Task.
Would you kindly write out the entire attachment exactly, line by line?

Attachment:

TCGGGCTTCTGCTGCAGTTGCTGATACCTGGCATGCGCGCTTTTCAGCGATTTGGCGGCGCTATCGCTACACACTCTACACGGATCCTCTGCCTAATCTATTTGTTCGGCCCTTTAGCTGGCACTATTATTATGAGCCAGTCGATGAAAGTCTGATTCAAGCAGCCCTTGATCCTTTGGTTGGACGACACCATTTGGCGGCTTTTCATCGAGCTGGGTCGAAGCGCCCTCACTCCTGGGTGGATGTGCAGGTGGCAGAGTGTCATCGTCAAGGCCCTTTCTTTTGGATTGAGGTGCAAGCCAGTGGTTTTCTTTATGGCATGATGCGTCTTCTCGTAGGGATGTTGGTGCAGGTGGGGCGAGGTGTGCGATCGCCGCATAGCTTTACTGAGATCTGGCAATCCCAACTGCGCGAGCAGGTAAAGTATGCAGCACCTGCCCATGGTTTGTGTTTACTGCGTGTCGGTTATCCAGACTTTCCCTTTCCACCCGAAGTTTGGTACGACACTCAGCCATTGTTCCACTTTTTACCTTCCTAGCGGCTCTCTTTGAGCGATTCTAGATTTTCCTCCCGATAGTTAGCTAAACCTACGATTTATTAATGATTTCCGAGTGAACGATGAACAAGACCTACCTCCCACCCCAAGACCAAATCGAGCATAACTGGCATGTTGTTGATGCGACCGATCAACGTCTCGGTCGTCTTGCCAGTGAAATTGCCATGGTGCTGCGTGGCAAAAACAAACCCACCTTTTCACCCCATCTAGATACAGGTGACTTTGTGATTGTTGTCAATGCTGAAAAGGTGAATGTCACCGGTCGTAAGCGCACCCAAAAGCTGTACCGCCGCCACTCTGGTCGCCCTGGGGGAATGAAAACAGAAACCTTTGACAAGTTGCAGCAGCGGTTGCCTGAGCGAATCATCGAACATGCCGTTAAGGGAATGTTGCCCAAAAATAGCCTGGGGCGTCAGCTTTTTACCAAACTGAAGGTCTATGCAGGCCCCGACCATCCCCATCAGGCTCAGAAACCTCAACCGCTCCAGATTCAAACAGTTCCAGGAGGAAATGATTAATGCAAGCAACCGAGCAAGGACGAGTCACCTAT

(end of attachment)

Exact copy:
TCGGGCTTCTGCTGCAGTTGCTGATACCTGGCATGCGCGCTTTTCAGCGATTTGGCGGCGCTATCGCTACACACTCTACACGGATCCTCTGCCTAATCTATTTGTTCGGCCCTTTAGCTGGCACTATTATTATGAGCCAGTCGATGAAAGTCTGATTCAAGCAGCCCTTGATCCTTTGGTTGGACGACACCATTTGGCGGCTTTTCATCGAGCTGGGTCGAAGCGCCCTCACTCCTGGGTGGATGTGCAGGTGGCAGAGTGTCATCGTCAAGGCCCTTTCTTTTGGATTGAGGTGCAAGCCAGTGGTTTTCTTTATGGCATGATGCGTCTTCTCGTAGGGATGTTGGTGCAGGTGGGGCGAGGTGTGCGATCGCCGCATAGCTTTACTGAGATCTGGCAATCCCAACTGCGCGAGCAGGTAAAGTATGCAGCACCTGCCCATGGTTTGTGTTTACTGCGTGTCGGTTATCCAGACTTTCCCTTTCCACCCGAAGTTTGGTACGACACTCAGCCATTGTTCCACTTTTTACCTTCCTAGCGGCTCTCTTTGAGCGATTCTAGATTTTCCTCCCGATAGTTAGCTAAACCTACGATTTATTAATGATTTCCGAGTGAACGATGAACAAGACCTACCTCCCACCCCAAGACCAAATCGAGCATAACTGGCATGTTGTTGATGCGACCGATCAACGTCTCGGTCGTCTTGCCAGTGAAATTGCCATGGTGCTGCGTGGCAAAAACAAACCCACCTTTTCACCCCATCTAGATACAGGTGACTTTGTGATTGTTGTCAATGCTGAAAAGGTGAATGTCACCGGTCGTAAGCGCACCCAAAAGCTGTACCGCCGCCACTCTGGTCGCCCTGGGGGAATGAAAACAGAAACCTTTGACAAGTTGCAGCAGCGGTTGCCTGAGCGAATCATCGAACATGCCGTTAAGGGAATGTTGCCCAAAAATAGCCTGGGGCGTCAGCTTTTTACCAAACTGAAGGTCTATGCAGGCCCCGACCATCCCCATCAGGCTCAGAAACCTCAACCGCTCCAGATTCAAACAGTTCCAGGAGGAAATGATTAATGCAAGCAACCGAGCAAGGACGAGTCACCTAT